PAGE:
We compile citations and summaries of about 400 new articles every week.
Email Signup | RSS Feed

HELP: Tutorials | FAQ
CONTACT US: Contact info

Search Results

Journal Article


Montgomery R. Australas. J. Disaster Trauma Stud. 2018; 22(SI): 85-95.


(Copyright © 2018, Massey University, School of Psychology)






Since the Port Hills fire of February 2017, several reviews and promises of improvement have been generated from local government up to central government level. The incident was the final trigger for a government-commissioned investigation which recommended the biggest overhaul of New Zealand's civil defence arrangements since 2002. Change is clearly required, and it has been openly acknowledged by some agencies that their response was deficient in certain respects. Through documentary analysis of reviews, reports, newspaper or media articles and social media sources, this article asks: What has changed? It questions the rhetoric of lessons learned that has accompanied such reviews especially in relation to how these two words are defined in the lessons management literature. It is argued that no integrated, shared-responsibility-focussed review, free from any pre-emptive terms of reference, has been conducted to date. Rather, government and agencies have exhibited a form of elite panic, coined by Chess and others, which has been manifested as review panic in this particular instance. The article also draws attention to the fact that the Port Hills fire was not a natural disaster. At least one fire was deliberately lit if not both. It was in effect a $30m crime which involved the loss of human life. This reality appears to have been overlooked by organisations that appear too keen to treat fire events as simply another dimension of natural hazards management rather than taking a finer-grained risk management approach. An alternative approach is signalled, especially in light of a central government policy signal released in August 2018 to introduce fly-in teams during major incidents, which could extend into creating a situational awareness group made up of local and external expertise. Opportunities and initiatives are identified for better engagement with local communities such as funding for community response plans and paying closer attention to community social media outlets.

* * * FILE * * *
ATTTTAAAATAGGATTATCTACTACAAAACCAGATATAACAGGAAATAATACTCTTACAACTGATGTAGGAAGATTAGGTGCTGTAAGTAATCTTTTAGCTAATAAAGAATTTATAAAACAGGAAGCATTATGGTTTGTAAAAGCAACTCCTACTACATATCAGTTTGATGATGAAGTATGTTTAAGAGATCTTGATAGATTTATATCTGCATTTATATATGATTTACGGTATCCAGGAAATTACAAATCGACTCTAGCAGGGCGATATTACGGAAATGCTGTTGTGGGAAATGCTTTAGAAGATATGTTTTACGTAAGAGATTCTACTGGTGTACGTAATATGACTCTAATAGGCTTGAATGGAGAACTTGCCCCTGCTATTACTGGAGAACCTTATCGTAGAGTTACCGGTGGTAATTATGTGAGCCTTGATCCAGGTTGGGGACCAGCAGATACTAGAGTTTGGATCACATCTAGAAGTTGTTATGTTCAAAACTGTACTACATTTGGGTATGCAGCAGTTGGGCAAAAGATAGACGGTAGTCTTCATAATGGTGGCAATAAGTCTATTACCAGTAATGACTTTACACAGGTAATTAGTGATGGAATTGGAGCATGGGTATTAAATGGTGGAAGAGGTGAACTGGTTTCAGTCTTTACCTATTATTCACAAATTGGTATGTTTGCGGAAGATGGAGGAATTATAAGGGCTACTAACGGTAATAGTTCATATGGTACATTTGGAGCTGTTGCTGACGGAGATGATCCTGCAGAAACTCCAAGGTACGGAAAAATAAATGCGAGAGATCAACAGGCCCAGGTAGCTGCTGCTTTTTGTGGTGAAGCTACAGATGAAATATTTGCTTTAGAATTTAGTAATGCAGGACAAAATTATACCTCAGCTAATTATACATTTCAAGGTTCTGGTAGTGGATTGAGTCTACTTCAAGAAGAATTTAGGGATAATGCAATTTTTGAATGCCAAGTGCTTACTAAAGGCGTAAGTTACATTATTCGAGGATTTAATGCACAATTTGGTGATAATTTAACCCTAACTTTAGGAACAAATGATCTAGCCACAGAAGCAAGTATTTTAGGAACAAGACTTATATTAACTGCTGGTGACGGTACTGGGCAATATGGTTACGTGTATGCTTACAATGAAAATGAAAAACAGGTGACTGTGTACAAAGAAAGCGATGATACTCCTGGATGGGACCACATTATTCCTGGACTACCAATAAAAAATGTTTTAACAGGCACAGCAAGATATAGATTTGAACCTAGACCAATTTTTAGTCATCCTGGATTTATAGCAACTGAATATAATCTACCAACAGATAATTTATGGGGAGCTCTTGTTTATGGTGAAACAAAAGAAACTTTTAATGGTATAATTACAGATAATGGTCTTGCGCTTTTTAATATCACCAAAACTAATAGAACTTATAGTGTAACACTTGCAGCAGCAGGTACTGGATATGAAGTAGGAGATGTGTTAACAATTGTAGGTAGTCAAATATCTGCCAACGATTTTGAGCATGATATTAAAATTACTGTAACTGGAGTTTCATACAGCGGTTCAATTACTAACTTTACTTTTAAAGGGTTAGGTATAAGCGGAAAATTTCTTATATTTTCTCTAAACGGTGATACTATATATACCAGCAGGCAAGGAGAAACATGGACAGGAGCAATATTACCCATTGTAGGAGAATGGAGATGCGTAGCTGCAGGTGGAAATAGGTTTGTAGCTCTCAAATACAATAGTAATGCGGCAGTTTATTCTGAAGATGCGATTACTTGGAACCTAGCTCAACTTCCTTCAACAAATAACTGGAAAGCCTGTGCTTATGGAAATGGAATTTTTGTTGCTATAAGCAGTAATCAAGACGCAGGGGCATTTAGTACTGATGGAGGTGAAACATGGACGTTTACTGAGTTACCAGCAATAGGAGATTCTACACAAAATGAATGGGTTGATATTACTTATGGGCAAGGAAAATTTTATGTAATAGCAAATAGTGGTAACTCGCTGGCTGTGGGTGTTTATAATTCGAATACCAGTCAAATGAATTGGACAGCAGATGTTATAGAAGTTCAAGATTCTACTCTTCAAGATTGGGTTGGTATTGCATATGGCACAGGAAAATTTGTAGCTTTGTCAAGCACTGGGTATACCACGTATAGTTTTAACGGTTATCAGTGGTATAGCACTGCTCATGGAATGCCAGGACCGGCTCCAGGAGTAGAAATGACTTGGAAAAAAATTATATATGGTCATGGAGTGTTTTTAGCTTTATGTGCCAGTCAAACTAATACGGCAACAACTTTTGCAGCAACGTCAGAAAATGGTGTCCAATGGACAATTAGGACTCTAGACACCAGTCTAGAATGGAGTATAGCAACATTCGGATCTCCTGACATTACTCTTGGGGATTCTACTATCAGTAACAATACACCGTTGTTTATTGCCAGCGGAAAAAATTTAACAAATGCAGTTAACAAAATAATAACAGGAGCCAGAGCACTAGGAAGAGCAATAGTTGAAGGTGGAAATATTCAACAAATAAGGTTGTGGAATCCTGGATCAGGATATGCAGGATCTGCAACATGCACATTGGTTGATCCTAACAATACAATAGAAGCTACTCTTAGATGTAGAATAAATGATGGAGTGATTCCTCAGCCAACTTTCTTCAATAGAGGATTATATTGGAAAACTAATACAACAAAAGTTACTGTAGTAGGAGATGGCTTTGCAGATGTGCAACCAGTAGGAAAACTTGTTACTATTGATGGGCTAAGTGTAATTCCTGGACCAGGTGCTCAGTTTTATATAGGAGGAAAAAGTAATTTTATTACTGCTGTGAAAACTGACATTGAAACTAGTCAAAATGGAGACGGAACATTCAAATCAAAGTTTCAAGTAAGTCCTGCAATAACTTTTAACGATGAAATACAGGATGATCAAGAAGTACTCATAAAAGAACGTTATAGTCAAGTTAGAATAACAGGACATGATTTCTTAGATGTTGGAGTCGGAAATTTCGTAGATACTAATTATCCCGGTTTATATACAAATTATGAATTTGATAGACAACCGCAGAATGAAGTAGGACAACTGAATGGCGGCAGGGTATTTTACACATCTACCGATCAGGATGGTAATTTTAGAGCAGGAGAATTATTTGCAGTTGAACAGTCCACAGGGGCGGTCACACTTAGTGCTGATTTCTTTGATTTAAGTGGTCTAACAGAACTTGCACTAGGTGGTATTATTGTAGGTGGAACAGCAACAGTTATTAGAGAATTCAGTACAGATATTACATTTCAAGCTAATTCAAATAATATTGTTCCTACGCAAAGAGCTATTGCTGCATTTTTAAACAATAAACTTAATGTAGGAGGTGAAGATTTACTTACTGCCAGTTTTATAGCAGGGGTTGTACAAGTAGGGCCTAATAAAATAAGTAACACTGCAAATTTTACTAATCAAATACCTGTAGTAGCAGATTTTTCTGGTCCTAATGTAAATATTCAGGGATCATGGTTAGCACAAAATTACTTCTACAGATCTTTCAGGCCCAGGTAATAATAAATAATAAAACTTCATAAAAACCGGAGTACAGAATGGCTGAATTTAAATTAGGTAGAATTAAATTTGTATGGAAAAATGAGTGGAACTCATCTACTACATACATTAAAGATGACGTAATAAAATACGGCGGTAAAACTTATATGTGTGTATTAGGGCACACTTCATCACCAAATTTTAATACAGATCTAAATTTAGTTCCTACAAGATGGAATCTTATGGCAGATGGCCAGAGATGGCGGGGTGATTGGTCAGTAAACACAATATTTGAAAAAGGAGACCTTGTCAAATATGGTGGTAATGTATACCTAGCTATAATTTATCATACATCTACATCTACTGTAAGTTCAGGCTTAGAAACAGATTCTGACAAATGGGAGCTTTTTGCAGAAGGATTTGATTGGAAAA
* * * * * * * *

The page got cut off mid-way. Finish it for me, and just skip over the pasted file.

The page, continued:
Keywords: lessons learned; lessons management; learning legacy; elite panic; situational awareness; social media; enabling communities.

Language: en


All SafetyLit records are available for automatic download to Zotero & Mendeley